Her daily routine revolves around preparing to teach a group of Orang Asli children in SK Lemoi, the sole school in the Orang Asli settlement, which can only be accessed using 4-wheel drive (4x4) and via a two-hour ride from Ringlet.
For Hanisah, her living conditions can be considered basic but manageable compared to the Orang Asli children
The boys among her pupils shot to social media fame after she featured their exploits on her Twitter and Instagram, and thereafter they became fondly known as The Botaks...for obvious reason.
The Botaks emerged district champions in football despite the incredible odds stacked against them.
They live in the isolated interiors of central Malaysia and walk a distance - or if they are lucky, hitch a ride on motorcycle -- to the river to continue their journey by boat.
According to Hanisah, there are three villages in this settlement --- Kampung Lemoi, Kampung Telimau and at the furthest is Kampung Cenan Cerah.
“The players and pupils from Kampung Cenan Cerah have to travel two hours to get to school every day.
“Some pupils stay in the hostel provided and will travel together to school on the first day of the week and walk back to their kampung together on Fridays,” she said.
“After The Botaks emerged district champions, I tweeted about their achievement despite them not having proper footwear (boots) like the other teams,” she added with a sense of pride.
Hanisah, who is active on social media where she goes by the handle @bungolale, has been teaching at SK Lemoi for 10 years.
“To get to Kampung Cenan Cerah is the most difficult. One can only get there on foot or motorcycle but even then we can only go up to halfway, and will have to continue the rest of the journey by boat,” she explained.
The plight of The Botaks caught the attention of TV personality Hanif Miswan, more fondly known as Anip, who read about the pupils’ exploits on social media and immediately got in touch with Hanisah to see how he could contribute.
Hanif, a footballer himself and playing for amateur team Ohana FC in the Klang Valley League, said he got his team together and shared the idea of buying football boots for The Botaks.
His idea was enthusiastically received by his fellow players who later roped in sports public relations consultant Christoper Raj, who helms Shekhinah PR, and #ProjekKasutBolaOhana was born.
“The players in The Botaks play barefooted or make do with cheap boots,” said Hanif.
“’Ohana’ in the Hawaiian language means ‘family’ and The Botaks are a part of the football family. We have to ensure no one in the family gets left behind.”
For Charred Cirikwong, a sports executive with Shekhinah PR who was among the group that visited the village, it was an unforgettable and poignant experience to see the sheer joy on the children’s faces despite facing the many obstacles in their young lives.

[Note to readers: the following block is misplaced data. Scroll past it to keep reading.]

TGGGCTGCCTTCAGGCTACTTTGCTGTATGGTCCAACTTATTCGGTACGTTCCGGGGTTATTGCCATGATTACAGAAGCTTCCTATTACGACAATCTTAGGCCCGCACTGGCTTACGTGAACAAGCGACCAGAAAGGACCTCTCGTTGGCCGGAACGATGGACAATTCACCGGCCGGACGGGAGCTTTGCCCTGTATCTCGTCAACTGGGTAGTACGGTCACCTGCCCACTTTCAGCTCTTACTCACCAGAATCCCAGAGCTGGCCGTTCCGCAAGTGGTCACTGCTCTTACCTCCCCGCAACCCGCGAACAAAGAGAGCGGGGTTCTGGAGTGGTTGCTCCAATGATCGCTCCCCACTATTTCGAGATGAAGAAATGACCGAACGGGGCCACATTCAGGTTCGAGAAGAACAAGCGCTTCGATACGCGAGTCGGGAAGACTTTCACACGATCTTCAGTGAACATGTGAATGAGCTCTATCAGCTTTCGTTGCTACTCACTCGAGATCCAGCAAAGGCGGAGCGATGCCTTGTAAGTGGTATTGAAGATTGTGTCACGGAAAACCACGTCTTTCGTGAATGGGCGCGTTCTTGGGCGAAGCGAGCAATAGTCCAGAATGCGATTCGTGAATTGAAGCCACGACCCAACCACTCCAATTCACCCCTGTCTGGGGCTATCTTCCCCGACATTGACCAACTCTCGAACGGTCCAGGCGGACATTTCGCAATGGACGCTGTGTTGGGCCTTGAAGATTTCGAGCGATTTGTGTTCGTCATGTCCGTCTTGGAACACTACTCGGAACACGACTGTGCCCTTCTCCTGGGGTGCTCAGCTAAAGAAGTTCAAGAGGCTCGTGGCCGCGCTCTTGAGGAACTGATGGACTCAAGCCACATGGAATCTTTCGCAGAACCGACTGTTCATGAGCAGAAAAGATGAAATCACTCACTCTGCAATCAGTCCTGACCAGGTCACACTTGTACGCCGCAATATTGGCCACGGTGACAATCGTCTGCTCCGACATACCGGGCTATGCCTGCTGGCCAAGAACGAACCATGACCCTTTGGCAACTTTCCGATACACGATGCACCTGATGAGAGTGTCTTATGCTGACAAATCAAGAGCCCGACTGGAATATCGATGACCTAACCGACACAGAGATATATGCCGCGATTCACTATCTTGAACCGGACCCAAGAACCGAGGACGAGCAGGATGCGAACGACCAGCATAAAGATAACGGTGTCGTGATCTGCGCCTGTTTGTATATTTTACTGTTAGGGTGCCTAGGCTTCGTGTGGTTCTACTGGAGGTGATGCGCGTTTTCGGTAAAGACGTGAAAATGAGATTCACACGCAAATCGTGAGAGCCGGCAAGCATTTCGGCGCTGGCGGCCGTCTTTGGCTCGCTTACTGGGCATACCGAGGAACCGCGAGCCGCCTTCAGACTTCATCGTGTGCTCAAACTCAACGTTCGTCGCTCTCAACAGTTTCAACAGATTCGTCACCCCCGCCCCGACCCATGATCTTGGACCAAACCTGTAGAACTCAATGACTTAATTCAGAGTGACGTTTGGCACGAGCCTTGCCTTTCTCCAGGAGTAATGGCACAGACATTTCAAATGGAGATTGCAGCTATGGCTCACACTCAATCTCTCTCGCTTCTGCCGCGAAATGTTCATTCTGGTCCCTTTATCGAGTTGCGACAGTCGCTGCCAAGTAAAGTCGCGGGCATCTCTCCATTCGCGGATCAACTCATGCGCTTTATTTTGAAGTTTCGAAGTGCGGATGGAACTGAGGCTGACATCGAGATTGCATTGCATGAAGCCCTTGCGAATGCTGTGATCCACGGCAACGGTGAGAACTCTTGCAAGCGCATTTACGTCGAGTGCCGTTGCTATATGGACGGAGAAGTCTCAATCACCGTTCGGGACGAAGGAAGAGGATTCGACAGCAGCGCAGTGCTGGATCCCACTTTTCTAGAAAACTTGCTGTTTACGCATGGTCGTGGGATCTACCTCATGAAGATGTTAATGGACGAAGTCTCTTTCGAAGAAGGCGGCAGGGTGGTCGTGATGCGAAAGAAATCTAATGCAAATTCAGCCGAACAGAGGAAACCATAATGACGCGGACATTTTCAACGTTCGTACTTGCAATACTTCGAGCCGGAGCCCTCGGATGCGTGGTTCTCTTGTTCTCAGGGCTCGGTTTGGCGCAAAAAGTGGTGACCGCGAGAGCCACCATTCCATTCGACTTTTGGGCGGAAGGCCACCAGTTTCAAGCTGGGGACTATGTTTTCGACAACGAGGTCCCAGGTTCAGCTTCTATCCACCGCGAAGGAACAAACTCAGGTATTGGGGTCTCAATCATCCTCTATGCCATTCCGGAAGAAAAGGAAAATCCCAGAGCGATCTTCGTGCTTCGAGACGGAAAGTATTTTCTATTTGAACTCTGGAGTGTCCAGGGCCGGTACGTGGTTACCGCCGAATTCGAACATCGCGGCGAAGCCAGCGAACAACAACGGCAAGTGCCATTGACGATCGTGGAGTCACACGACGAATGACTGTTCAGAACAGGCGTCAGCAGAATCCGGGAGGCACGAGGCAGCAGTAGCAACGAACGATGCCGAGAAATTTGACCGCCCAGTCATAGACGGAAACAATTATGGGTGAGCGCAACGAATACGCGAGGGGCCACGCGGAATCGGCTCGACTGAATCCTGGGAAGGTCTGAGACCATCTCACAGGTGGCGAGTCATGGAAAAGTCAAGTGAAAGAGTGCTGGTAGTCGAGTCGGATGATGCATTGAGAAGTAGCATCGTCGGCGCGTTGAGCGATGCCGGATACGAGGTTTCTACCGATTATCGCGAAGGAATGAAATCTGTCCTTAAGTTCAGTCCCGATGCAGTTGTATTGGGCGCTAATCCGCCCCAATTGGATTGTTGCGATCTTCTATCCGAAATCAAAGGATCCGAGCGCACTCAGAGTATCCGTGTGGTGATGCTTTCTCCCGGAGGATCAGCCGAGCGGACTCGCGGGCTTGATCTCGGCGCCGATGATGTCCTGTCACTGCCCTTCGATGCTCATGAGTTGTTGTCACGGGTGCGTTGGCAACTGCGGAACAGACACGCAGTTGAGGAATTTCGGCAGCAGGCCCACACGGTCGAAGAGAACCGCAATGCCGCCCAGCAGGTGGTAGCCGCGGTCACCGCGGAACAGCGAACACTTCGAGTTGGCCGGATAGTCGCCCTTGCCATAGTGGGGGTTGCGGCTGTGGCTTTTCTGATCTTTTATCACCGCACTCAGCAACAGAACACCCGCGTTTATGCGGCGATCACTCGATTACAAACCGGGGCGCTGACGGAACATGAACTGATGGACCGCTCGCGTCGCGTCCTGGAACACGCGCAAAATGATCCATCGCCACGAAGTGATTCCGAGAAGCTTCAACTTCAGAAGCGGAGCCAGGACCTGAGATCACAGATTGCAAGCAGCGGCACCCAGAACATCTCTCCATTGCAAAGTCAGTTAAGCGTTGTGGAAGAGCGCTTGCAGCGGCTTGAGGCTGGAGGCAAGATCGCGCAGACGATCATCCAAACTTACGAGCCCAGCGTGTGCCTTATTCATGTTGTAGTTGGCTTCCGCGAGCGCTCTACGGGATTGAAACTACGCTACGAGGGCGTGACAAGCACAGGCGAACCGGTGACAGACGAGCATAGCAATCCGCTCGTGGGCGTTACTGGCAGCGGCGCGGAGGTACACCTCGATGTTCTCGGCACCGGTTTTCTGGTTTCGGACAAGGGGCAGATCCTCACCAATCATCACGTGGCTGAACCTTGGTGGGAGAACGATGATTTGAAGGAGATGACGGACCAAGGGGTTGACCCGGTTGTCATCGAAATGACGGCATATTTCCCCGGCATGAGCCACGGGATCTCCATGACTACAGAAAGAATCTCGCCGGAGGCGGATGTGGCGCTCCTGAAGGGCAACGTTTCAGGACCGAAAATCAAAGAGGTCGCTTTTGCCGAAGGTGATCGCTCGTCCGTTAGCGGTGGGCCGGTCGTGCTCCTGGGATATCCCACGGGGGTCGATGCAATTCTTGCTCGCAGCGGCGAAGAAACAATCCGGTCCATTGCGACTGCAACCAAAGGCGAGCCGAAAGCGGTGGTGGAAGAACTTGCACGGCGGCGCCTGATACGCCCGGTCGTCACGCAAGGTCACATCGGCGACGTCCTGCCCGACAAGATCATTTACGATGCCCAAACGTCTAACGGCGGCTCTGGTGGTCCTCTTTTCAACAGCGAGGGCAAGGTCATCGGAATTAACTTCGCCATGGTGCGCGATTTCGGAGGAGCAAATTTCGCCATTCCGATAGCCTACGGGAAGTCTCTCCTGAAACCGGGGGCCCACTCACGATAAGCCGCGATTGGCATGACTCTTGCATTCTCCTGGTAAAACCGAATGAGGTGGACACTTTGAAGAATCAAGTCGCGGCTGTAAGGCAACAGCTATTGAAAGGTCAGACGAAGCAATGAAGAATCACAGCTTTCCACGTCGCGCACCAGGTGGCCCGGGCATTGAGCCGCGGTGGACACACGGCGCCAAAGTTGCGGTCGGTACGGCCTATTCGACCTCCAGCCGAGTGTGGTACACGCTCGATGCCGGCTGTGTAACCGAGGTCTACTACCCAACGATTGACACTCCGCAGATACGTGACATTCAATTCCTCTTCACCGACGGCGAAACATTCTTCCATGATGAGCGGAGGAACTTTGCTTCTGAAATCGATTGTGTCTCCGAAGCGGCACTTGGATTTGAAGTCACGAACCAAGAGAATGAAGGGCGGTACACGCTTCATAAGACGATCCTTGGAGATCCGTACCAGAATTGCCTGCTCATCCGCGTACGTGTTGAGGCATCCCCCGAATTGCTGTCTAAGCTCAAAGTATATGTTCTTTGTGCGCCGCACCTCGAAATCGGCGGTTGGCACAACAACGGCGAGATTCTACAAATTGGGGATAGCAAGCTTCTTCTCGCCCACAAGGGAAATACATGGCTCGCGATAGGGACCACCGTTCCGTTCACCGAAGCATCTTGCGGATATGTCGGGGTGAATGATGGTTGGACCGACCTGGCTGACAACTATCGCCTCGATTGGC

“It is certainly a humbling experience seeing these children make do with so little and yet never lacking in anything.”
The visitors made the two-hour 18km drive in a 4X4 vehicle deep into the jungles of Cameron Highlands on narrow mountain roads flanked by deep ravines.
On arrival at SK Lemoi, the visitors were greeted by 57 pupils, among them the footballing heroes who took SK Lemoi to the summit of the Cameron Highlands School Sports District Council (MSSD) 2019.
As champions, the team will represent the district in the upcoming Pahang School Sports State Council.
Facing multiple obstacles and challenges has not dampened the spirit of the Orang Asli children from the Semai ethnic group in showcasing their true footballing potential.
Two youngsters, Robin Zali and Lasaros Anuar, both aged 12, have already been called up to join the Pahang Under-12 squad.
But this would not have been possible if not for the efforts and sacrifices of three teachers who also double-up as coaches for SK Lemoi football team. They are Mohd Syafiq Mohd Karim, Mohd Akmal Haffiz A Karim and Zulzaidi Hashim.
“I am in my fifth year with SK Lemoi and this team proves that you can still succeed despite facing numerous adversities. One of the boys had sewn his boots 10 times over after they came apart that many times,” Syafiq related.
“The Orang Asli’s attitude is different from the rest of us. They are receptive to instructions and really respect us as teachers. I feel this is something that gives them the edge over other players.
“These children spend their time honing their skills playing football every evening,” he added.
For coach Zulzaidi, The Botaks are a team close to his heart. Zulzaidi himself is an Orang Asli.
“I am not a stranger to them because I myself am an Orang Asli, although not of Semai and I live in a kampung in Maran, Pahang,” he said.
“After receiving this contribution and sponsorship, we hope they (the players) will perform even better.
“We have already started to train students from Year Two and Three for next year because a number of the players will graduate from primary school then.
“We have identified 20 back-up players to move into first team.”
He added: “My sole purpose is to help the children, be it in studies or on the field. What they lack is additional learning materials.”
“Hopefully we will unearth the gems through this Ohana project,” said Christopher.
“Maybe one of these boys will realise his dream of becoming a professional player and perhaps don the colours of Harimau Malaya with pride at our National Stadium,” he added.
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